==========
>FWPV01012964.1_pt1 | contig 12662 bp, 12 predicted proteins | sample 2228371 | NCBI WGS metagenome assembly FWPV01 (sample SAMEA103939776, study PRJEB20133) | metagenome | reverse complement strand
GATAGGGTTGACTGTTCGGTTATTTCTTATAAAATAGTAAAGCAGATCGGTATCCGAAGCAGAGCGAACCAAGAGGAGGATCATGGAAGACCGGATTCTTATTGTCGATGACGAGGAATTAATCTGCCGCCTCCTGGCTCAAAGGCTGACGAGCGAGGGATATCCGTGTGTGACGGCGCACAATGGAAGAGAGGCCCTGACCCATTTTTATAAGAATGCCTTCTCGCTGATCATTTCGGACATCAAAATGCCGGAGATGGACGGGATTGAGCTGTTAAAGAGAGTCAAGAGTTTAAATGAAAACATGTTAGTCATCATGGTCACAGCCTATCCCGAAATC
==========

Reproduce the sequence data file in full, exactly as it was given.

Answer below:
>FWPV01012964.1_pt1 | contig 12662 bp, 12 predicted proteins | sample 2228371 | NCBI WGS metagenome assembly FWPV01 (sample SAMEA103939776, study PRJEB20133) | metagenome | reverse complement strand
GATAGGGTTGACTGTTCGGTTATTTCTTATAAAATAGTAAAGCAGATCGGTATCCGAAGCAGAGCGAACCAAGAGGAGGATCATGGAAGACCGGATTCTTATTGTCGATGACGAGGAATTAATCTGCCGCCTCCTGGCTCAAAGGCTGACGAGCGAGGGATATCCGTGTGTGACGGCGCACAATGGAAGAGAGGCCCTGACCCATTTTTATAAGAATGCCTTCTCGCTGATCATTTCGGACATCAAAATGCCGGAGATGGACGGGATTGAGCTGTTAAAGAGAGTCAAGAGTTTAAATGAAAACATGTTAGTCATCATGGTCACAGCCTATCCCGAAATC